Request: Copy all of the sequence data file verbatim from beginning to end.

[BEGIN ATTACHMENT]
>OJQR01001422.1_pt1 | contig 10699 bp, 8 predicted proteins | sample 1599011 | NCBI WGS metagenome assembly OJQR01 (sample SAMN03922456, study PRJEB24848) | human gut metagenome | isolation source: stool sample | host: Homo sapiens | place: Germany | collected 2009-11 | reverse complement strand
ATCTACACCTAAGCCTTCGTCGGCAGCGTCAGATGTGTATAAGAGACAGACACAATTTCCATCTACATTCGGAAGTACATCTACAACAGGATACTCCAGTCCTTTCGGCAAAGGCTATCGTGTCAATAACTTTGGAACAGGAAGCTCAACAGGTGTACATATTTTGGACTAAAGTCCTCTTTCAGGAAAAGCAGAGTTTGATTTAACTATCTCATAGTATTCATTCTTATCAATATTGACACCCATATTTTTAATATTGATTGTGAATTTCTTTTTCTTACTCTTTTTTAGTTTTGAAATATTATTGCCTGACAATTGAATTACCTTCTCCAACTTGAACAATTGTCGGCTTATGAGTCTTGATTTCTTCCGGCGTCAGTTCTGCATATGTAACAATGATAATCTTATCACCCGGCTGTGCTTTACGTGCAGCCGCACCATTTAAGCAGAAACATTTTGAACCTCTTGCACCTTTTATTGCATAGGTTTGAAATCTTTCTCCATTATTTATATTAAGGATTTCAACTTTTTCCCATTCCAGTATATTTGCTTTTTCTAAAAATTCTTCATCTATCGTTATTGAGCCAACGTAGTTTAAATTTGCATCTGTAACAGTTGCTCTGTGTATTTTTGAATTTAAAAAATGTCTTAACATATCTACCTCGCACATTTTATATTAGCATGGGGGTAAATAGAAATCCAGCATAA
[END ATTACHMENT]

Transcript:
>OJQR01001422.1_pt1 | contig 10699 bp, 8 predicted proteins | sample 1599011 | NCBI WGS metagenome assembly OJQR01 (sample SAMN03922456, study PRJEB24848) | human gut metagenome | isolation source: stool sample | host: Homo sapiens | place: Germany | collected 2009-11 | reverse complement strand
ATCTACACCTAAGCCTTCGTCGGCAGCGTCAGATGTGTATAAGAGACAGACACAATTTCCATCTACATTCGGAAGTACATCTACAACAGGATACTCCAGTCCTTTCGGCAAAGGCTATCGTGTCAATAACTTTGGAACAGGAAGCTCAACAGGTGTACATATTTTGGACTAAAGTCCTCTTTCAGGAAAAGCAGAGTTTGATTTAACTATCTCATAGTATTCATTCTTATCAATATTGACACCCATATTTTTAATATTGATTGTGAATTTCTTTTTCTTACTCTTTTTTAGTTTTGAAATATTATTGCCTGACAATTGAATTACCTTCTCCAACTTGAACAATTGTCGGCTTATGAGTCTTGATTTCTTCCGGCGTCAGTTCTGCATATGTAACAATGATAATCTTATCACCCGGCTGTGCTTTACGTGCAGCCGCACCATTTAAGCAGAAACATTTTGAACCTCTTGCACCTTTTATTGCATAGGTTTGAAATCTTTCTCCATTATTTATATTAAGGATTTCAACTTTTTCCCATTCCAGTATATTTGCTTTTTCTAAAAATTCTTCATCTATCGTTATTGAGCCAACGTAGTTTAAATTTGCATCTGTAACAGTTGCTCTGTGTATTTTTGAATTTAAAAAATGTCTTAACATATCTACCTCGCACATTTTATATTAGCATGGGGGTAAATAGAAATCCAGCATAA